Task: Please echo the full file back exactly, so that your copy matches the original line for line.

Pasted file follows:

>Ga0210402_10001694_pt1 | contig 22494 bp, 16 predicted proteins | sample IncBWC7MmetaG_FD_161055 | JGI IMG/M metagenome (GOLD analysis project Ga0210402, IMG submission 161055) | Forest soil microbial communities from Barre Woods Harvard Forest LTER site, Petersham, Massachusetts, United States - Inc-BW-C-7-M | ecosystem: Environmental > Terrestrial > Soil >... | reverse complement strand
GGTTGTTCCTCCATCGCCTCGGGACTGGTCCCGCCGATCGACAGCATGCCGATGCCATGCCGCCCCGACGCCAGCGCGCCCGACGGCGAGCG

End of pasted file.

>Ga0210402_10001694_pt1 | contig 22494 bp, 16 predicted proteins | sample IncBWC7MmetaG_FD_161055 | JGI IMG/M metagenome (GOLD analysis project Ga0210402, IMG submission 161055) | Forest soil microbial communities from Barre Woods Harvard Forest LTER site, Petersham, Massachusetts, United States - Inc-BW-C-7-M | ecosystem: Environmental > Terrestrial > Soil >... | reverse complement strand
GGTTGTTCCTCCATCGCCTCGGGACTGGTCCCGCCGATCGACAGCATGCCGATGCCATGCCGCCCCGACGCCAGCGCGCCCGACGGCGAGCG